In America, ABC’s “Good Morning America” program broadcast live footage of the caves of En and Son Doong at the World Natural Heritage Site of Phong Nha – Ke Bang in Quang Binh province in central Vietnam. It took place at 6pm on May 13, Vietnam time, 6am on May 12, Eastern Standard Time in the US.
This is the first time a place in Vietnam ha been broadcast live to the American audience.
After two months of preparation, the ABC crew of 12 members, with the support of more than 100 people, worked in the cave of Son Doong for the live broadcast of two hours.
The biggest difficulty of the crew was to move 150 suitcases of equipment, including seven aerial cameras and ten generators from London and the US to Quang Binh to the caves. They needed the assistance of 150 strong local men to do this.
Here, the crew was divided into four groups: the group of cameramen, the aerial camera group, the lighting and the satellite technical group.
Well-known reporter s,Ginger Renee Colonomo who hosts “Good Morning America” and “ABC World News Tonight” was the host of the broadcast.
Maria Stepfanopoulos, in charge of producing “Good Morning America”, said that this was the first time ABC had broadcast live from a cave. She also said the crew had one of th emost wonderful experiences of their life. Bringing the stunning images of this natural wonder to the audience is important because most Americas and the world do not know about this cave.
At 6am (US time), “Good Morning America” aired. In the first scenes, Son Doong cave was discovered gradually after the footsteps of presenter Ginger Zee. Moving deeply into Son Doong, many fossils were revealed.
Inside the cave there are tropical forests, white sand grounds and a mysterious system of plants.
In the cave 200 meters high, the scene was magnificent with images of a paradise that stunned viewers.
En Cave looked like a paradise on Earth, with systems of magnificent stalactites, the home to thousands of swallows.
Inside the world’s biggest cave and hidden deep in the jungle, the crew discovered the spectacle and overwhelmed scene: The sun shone down on the ground through the broken cave ceiling of hundred meters high. The cave is large enough for two Boeing 747s and high enough to accommodate an 80-storey building.
The cave has an underground river and limestone mountains dating back 2 million years.
Ginger Renee Colonomos said that this was the most dangerous and remote site that she had ever visited. The crew had to walk for several days, through jungles, to reach the cave.
They used aerial cameras to capture the images of places where cameras could not reach.
During the process, the crew faced many difficulties and were warmly assisted by the Vietnamese.
Golden opportunity for Vietnam tourism
Deputy Prime Minister Vu Duc Dam appeared on the show as a special guest.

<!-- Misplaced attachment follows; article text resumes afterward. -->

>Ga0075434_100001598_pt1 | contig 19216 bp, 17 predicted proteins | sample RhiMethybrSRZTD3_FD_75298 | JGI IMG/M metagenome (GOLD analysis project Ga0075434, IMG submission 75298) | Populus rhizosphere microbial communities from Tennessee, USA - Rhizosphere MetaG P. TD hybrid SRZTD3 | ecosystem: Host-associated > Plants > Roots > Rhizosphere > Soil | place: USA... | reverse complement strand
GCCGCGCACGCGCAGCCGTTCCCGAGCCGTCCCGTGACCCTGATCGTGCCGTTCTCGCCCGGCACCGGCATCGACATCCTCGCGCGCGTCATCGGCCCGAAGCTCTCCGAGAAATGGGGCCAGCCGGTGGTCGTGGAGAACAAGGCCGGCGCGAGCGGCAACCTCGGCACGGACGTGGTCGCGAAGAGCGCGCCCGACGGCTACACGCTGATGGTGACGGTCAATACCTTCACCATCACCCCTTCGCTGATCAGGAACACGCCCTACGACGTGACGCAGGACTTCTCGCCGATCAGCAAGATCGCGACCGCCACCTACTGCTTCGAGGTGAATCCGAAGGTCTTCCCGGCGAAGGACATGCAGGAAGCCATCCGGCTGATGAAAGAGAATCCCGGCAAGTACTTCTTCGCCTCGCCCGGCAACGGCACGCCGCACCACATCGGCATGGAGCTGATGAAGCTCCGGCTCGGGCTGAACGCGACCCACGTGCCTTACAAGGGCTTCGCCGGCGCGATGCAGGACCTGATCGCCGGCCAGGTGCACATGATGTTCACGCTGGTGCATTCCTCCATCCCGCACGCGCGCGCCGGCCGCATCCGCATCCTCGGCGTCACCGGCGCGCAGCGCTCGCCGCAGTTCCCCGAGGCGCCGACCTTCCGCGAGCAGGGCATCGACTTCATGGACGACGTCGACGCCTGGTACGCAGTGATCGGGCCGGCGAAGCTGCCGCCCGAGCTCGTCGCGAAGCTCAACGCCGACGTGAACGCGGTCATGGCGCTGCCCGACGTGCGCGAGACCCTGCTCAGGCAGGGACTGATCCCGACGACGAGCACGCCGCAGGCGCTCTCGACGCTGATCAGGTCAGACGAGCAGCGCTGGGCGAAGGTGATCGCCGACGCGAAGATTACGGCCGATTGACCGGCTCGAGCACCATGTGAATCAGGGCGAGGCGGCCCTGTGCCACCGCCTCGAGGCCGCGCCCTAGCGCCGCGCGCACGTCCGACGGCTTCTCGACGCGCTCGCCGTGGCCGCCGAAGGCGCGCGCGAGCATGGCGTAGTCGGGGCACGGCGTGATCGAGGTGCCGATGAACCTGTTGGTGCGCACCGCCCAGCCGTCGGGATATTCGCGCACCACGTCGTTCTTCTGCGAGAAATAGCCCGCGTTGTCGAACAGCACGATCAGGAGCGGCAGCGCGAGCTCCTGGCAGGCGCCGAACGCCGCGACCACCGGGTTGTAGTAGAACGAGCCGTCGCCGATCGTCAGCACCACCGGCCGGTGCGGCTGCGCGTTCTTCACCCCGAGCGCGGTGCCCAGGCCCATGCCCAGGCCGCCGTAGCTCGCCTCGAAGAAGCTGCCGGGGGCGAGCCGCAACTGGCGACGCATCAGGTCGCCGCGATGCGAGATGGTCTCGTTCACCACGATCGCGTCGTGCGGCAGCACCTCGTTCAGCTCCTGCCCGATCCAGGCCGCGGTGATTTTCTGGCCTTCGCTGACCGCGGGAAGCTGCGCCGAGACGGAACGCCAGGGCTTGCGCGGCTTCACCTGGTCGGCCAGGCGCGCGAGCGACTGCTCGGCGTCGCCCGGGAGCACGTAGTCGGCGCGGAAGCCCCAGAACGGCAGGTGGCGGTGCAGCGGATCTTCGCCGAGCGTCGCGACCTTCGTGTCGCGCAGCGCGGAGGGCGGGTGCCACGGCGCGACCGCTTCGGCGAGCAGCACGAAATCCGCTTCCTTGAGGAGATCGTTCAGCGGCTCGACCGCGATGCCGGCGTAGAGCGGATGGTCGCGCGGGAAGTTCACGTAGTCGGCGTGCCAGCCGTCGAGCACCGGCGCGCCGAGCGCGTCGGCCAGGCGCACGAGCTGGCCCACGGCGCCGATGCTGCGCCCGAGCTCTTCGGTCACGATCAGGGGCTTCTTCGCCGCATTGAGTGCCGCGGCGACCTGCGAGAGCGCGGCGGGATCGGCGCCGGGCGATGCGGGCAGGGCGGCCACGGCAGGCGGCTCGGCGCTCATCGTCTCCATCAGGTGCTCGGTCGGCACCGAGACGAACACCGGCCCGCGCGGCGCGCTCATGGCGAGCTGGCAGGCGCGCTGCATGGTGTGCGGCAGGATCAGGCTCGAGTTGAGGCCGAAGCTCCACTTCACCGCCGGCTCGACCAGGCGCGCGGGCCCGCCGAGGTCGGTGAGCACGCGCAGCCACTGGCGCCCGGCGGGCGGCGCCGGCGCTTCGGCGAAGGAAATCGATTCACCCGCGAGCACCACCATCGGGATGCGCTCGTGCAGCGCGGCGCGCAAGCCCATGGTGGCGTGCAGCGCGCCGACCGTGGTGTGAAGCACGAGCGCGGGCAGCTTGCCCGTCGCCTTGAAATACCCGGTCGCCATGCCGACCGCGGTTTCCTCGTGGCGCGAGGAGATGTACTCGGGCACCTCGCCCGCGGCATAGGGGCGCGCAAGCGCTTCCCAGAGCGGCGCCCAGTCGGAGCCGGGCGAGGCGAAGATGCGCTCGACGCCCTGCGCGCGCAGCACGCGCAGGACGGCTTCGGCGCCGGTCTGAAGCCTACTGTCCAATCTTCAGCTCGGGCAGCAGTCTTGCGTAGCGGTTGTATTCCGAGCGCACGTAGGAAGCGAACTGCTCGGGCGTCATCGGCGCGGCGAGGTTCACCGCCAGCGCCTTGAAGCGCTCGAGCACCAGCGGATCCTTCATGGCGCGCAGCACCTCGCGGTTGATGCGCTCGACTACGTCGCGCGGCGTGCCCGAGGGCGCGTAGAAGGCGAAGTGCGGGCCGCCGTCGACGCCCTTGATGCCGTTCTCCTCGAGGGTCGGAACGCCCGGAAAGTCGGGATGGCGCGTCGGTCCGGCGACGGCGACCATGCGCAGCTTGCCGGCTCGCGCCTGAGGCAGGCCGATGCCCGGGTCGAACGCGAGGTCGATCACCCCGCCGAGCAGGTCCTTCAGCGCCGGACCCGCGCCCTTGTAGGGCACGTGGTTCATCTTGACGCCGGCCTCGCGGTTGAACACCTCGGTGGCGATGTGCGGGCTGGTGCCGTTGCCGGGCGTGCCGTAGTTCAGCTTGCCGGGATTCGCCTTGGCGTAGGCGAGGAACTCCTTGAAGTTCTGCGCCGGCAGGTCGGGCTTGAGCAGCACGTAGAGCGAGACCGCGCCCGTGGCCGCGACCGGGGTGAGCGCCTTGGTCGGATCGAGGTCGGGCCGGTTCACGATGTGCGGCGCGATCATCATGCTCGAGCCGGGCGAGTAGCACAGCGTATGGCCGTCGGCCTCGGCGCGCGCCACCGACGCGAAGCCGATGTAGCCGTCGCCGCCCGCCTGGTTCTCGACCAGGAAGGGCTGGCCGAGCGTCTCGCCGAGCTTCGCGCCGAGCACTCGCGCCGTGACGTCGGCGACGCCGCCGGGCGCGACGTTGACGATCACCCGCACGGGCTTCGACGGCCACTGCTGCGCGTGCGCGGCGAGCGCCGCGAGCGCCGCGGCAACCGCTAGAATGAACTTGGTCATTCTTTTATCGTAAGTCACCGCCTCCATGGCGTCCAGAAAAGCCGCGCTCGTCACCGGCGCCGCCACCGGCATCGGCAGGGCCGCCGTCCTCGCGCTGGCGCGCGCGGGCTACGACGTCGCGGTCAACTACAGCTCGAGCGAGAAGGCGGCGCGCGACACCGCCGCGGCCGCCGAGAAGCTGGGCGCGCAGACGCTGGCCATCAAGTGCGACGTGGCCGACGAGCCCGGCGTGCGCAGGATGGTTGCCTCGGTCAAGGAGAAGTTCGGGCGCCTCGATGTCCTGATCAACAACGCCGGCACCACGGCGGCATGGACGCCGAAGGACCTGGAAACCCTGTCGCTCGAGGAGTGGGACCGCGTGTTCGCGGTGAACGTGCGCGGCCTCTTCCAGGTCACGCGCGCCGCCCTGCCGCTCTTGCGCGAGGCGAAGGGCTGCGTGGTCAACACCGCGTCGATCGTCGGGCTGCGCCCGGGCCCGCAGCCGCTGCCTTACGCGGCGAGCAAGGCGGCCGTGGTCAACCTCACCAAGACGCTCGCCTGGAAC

In the interview with Ginger Zee, the Deputy PM referred to the nation’s socio-economic strategy, sustainable tourism development and tourism’s contributions to economic growth and local people’s incomes.
Expressing his gratitude to ABC News for choosing Viet Nam for its “Good Morning America” TV show, the Deputy PM presented the attractiveness of the nation’s culture, landscapes and hospitality, expecting that Vietnam will receive more foreign visitors in the future.
Tran Tien Dung, Vice Chairman of Quang Binh province, said that ABC’s program was a rare opportunity to advertise Vietnam tourism to the world.
“We hope that through this program, people around the world will know about the magnificent beauty of two of the caves in Phong Nha – Ke Bang National Park in Quang Binh province,” Dung said.
Nguyen Chau A, Director of Quang Binh-based Oxalis Ltd., which provided logistic services to ABC to organize the program, said that ABC invested $380,000 in this program and Oxalis contributed $85,000. A said that this was a huge amount for a live-broadcast program in Vietnam.
Howard Limbert, a British cave explorer and one of the two discoverers of Son Doong Cave, said that this was once-in-a life-time opportunity for Quang Binh and Vietnam in general because ABC is a global media corporation, with tens of millions of viewers.
“Good Morning America” has been on air for 40 years and is currently the top-watched TV program in the morning in the US.
Just hours after the broadcast, ABC News’s Facebook page received nearly 10,000 “likes” and hundreds of comments.
“Paradise on earth”, “amazing”, “awesome”, “breathtaking” … were the general comments of the American audience after the show, including many celebrities.
On Twitter, basketball star LeBron James wrote that what he had watched was “unbelievable”.
Meanwhile, a spectator named Jill D. Morgan called Son Doong cave “an incredible discovery.”
Others said they were very impressed with the new species in Son Doong cave.
Many viewers also expressed their jealousy as saying that Ginger Zee had the “world’s best” job.
Along with praising this natural wonder, many viewers expressed the hope that Son Doong cave will be preserved well and not be destroyed by humans.
A spectator named Tracy Lynn Graham called on Vietnam to find a balance between tourism and protection of this “paradise on earth”.
Discover the stunning beauty of Son Doong and En cave in pictures, provided by Oxalis and cut from ABC’s clips: